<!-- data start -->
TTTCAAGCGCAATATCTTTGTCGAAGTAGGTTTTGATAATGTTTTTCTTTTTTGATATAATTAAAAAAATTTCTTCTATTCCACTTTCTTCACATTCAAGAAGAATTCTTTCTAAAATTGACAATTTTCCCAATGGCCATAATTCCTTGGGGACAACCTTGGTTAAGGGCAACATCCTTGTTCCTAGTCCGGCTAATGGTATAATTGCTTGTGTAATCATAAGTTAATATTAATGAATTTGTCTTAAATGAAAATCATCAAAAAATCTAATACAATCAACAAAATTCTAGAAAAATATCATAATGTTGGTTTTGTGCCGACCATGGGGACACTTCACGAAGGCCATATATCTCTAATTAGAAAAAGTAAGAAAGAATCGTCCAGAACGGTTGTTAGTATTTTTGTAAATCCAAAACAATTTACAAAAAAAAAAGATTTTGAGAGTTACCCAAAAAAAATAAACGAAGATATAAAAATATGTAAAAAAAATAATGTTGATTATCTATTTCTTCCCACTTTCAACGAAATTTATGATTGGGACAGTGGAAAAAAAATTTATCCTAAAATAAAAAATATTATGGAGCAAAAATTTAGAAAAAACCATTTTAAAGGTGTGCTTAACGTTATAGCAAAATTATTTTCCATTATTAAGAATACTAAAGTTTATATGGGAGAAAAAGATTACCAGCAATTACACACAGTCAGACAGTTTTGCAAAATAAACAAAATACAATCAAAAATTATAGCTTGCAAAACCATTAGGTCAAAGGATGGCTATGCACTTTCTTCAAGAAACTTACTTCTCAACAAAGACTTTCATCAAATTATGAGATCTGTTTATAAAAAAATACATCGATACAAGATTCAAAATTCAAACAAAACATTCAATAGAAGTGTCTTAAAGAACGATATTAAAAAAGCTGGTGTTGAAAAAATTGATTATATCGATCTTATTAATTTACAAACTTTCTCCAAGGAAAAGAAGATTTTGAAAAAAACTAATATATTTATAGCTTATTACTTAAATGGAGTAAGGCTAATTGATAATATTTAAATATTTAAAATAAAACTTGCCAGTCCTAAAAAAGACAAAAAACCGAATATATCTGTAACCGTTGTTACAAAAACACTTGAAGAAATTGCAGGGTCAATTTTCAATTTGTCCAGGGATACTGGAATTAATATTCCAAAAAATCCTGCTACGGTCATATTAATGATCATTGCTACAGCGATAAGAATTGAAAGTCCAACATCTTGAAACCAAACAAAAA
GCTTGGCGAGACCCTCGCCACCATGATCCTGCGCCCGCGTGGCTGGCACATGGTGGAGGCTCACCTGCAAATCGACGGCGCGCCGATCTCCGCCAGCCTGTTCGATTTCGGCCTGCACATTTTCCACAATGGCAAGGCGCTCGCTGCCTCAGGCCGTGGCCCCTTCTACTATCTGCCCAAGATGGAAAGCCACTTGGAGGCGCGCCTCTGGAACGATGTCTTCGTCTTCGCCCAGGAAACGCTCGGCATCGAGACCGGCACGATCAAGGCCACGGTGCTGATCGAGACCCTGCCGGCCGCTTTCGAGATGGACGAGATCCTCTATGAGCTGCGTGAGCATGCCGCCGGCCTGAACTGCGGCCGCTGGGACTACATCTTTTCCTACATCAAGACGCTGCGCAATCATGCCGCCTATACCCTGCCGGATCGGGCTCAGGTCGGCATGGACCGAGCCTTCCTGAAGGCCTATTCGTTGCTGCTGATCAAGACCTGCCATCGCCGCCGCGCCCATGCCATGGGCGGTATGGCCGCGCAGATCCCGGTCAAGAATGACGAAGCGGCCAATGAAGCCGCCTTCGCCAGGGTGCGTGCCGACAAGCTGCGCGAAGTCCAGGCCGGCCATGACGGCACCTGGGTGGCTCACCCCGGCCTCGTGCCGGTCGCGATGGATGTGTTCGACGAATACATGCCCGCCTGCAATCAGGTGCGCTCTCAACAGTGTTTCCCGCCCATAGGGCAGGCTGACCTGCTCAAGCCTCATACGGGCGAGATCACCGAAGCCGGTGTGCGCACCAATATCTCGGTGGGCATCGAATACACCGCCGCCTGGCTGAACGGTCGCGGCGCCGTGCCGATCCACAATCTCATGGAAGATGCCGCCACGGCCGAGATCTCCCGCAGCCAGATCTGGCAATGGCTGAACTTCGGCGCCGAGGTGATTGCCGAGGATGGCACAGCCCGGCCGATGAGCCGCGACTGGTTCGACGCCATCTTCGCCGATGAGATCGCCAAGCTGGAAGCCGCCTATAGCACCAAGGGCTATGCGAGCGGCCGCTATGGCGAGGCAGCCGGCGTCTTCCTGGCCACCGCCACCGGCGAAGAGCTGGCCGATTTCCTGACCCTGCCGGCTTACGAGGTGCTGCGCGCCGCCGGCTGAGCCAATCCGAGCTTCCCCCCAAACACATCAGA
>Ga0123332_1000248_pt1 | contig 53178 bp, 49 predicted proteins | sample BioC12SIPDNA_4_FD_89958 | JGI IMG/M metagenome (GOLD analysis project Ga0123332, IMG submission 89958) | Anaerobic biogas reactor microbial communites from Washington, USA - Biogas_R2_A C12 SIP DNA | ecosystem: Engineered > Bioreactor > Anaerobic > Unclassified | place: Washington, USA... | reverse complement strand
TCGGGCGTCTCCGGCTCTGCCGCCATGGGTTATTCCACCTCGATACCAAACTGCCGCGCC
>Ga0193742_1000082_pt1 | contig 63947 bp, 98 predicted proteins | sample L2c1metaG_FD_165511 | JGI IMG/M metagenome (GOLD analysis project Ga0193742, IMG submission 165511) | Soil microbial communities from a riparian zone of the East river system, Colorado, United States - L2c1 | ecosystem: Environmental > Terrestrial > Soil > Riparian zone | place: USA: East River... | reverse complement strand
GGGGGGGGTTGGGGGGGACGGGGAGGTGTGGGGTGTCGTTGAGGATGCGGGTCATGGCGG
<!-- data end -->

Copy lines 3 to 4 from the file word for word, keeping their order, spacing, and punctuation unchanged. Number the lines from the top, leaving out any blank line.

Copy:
>Ga0123332_1000248_pt1 | contig 53178 bp, 49 predicted proteins | sample BioC12SIPDNA_4_FD_89958 | JGI IMG/M metagenome (GOLD analysis project Ga0123332, IMG submission 89958) | Anaerobic biogas reactor microbial communites from Washington, USA - Biogas_R2_A C12 SIP DNA | ecosystem: Engineered > Bioreactor > Anaerobic > Unclassified | place: Washington, USA... | reverse complement strand
TCGGGCGTCTCCGGCTCTGCCGCCATGGGTTATTCCACCTCGATACCAAACTGCCGCGCC